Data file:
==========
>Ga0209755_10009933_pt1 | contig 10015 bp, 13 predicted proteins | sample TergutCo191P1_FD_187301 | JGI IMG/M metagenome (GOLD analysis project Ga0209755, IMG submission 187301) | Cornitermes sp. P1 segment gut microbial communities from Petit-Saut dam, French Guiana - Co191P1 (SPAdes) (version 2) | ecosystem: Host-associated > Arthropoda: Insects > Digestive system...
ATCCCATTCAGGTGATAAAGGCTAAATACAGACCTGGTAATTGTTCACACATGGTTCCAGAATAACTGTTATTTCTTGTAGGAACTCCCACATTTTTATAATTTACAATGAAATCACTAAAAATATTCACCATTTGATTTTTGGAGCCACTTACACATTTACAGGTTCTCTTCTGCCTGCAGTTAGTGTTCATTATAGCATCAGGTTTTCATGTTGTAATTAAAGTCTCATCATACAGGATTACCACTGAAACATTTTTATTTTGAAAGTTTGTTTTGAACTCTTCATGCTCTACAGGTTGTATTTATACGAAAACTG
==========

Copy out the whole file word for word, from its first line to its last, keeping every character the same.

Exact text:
>Ga0209755_10009933_pt1 | contig 10015 bp, 13 predicted proteins | sample TergutCo191P1_FD_187301 | JGI IMG/M metagenome (GOLD analysis project Ga0209755, IMG submission 187301) | Cornitermes sp. P1 segment gut microbial communities from Petit-Saut dam, French Guiana - Co191P1 (SPAdes) (version 2) | ecosystem: Host-associated > Arthropoda: Insects > Digestive system...
ATCCCATTCAGGTGATAAAGGCTAAATACAGACCTGGTAATTGTTCACACATGGTTCCAGAATAACTGTTATTTCTTGTAGGAACTCCCACATTTTTATAATTTACAATGAAATCACTAAAAATATTCACCATTTGATTTTTGGAGCCACTTACACATTTACAGGTTCTCTTCTGCCTGCAGTTAGTGTTCATTATAGCATCAGGTTTTCATGTTGTAATTAAAGTCTCATCATACAGGATTACCACTGAAACATTTTTATTTTGAAAGTTTGTTTTGAACTCTTCATGCTCTACAGGTTGTATTTATACGAAAACTG